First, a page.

The lots in Minneapolis are as large as a half acre.

“People are getting good yards for kids,” said John Cyr, executive director of Kansas’ North Central Regional Planning Commission. “Good yards to do landscaping so they feel they have an individual home, not just tract housing.”

The town has added about 50 children to the school district and seen steady growth. Voters passed a school bond issue in November and people are excited about the future, Freel said.

“Create a success story in your little town and it changes the attitude,” he said. “If attitudes are changed, in a short time people realize there is a sense of hope.”

People like Todd Wilson are coming home.

He grew up in Minneapolis and always thought he would like to move back one day and raise his children. The free land program allowed him to do that about five years ago.

“It was too good a deal to pass up,” said Wilson, who works at the town’s funeral home.

He and his wife, Shelly, built a three-bedroom, two-bath home for $120,000 on the free lot. They have since spent about $30,000 on a renovation and now have five bedrooms and three bathrooms. Their oldest son is a kindergartner at the elementary school and their youngest son, a 22-month-old, enjoys a large yard.

“When I talk to friends in Kansas City and tell them about the free land, they just don’t understand it,” Wilson said.

• • •

Marquette town leaders thought maybe they could attract enough families to save the school.

“We figured if we brought in one or two families a year for a few years that we’d really be doing something,” said Piper, the mayor. “Then we get these calls.”

Each time a news story runs about the Kansas programs, and people go to the Web site, e-mails and calls flood city managers from Ellsworth and Lincoln to Atwood and Coffeyville.

“I have a box chock-full of calls,” said Chris Sramek, the economic development director of Rawlins County, where Atwood is located. “We’ve had a good 20 to 25 people visit the community.”

Not bad for a county that’s seen its population decline over the past 70 years from 7,000 people to about 2,900.

One measure of success is how welcoming older residents are to the new ones.

“The question is, how embracing are they to these new citizens?” said David Proctor, director of the center for engagement and community development at Kansas State University. “Some communities … they’ll attract the new citizens. Others, they may be (close-minded) and it’s difficult for community members to reach out and embrace new ideas.”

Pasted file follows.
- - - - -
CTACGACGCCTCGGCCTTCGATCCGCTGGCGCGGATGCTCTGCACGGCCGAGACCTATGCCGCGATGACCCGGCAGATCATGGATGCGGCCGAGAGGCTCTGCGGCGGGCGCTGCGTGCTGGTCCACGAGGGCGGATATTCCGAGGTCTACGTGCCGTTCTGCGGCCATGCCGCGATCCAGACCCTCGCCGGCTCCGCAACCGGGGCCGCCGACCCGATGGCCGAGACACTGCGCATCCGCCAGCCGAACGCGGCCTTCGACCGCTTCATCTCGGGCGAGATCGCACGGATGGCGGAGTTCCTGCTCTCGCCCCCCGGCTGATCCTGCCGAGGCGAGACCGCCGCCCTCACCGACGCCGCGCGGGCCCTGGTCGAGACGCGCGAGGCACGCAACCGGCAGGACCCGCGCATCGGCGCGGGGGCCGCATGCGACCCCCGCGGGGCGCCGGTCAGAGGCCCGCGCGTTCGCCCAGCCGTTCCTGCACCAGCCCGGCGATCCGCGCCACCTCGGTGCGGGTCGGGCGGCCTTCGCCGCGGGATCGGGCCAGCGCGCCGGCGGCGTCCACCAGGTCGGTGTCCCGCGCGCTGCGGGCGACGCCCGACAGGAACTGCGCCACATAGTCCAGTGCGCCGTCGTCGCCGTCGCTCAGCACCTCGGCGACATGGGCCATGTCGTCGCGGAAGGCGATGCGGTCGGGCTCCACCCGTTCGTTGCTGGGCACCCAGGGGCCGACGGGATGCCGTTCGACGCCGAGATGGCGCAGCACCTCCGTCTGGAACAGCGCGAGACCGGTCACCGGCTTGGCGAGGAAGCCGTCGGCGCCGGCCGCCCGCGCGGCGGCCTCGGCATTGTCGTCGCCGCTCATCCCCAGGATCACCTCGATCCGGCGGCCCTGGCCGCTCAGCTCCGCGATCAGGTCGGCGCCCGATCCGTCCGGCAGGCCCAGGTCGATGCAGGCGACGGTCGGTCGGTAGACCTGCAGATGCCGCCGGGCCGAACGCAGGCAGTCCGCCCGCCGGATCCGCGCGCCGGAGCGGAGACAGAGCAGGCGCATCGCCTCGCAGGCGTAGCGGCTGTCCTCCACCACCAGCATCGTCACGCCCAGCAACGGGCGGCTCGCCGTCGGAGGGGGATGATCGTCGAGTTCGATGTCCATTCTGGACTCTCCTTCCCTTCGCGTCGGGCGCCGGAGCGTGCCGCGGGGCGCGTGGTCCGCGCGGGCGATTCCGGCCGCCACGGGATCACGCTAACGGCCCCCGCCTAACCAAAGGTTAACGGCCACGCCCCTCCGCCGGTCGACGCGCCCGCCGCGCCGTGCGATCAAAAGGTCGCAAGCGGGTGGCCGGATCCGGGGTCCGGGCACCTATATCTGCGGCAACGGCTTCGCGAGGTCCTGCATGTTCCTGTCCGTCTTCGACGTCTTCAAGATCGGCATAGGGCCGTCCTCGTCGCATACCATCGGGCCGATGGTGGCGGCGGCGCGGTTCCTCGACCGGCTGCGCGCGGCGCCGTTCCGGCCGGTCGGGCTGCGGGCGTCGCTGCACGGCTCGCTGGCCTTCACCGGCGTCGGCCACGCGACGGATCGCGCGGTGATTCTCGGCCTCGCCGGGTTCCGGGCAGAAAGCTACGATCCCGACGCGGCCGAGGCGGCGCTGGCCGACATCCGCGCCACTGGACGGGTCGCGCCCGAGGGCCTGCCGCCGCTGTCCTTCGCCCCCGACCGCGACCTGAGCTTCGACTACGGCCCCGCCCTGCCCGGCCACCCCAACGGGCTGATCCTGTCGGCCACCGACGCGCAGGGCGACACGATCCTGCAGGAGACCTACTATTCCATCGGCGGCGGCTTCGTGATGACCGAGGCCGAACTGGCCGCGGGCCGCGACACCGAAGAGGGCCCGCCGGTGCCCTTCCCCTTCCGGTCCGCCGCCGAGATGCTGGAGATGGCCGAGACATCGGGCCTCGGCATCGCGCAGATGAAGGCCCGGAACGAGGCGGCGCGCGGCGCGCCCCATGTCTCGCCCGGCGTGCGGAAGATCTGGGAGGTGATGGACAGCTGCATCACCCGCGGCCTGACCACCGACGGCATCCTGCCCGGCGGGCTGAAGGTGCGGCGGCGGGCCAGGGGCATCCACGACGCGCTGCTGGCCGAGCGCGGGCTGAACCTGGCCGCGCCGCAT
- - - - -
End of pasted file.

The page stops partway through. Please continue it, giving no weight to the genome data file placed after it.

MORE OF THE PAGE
That’s one thing Sramek has worried about. He would like to see the free land program bring in new families, help bring back young people who left, or keep those even younger from leaving.

“It’s not going to be easy for our older generation,” Sramek said. “They built it and now we’re transitioning to new people. … They’re just sitting back waiting for us to maybe prove ourselves.”

Defining ‘free’

So the land is free?

Well, for the most part.

In some towns, plots have special assessment fees attached. And additional money may be required to prepare the land for building. Of course, property taxes are due each year.

“In reality, it’s free to a point,” said Stanley Walker, director of the Lincoln County, Kan., Economic Development Foundation. “It depends on how you define free.”

Each town also has certain rules and regulations — such as the size of the home and the number of bedrooms. At least one community requires an appearance before the City Council before approval.
Notice three important points from this article:

1. "Smart growth" won't work in rural areas. People are attracted to rural areas because they want "good yards for kids," not "Manhattan style living."
2. Young families with children are the lifeblood of any community.
3. Rural towns that embrace growth and change, live. Towns that don't, die.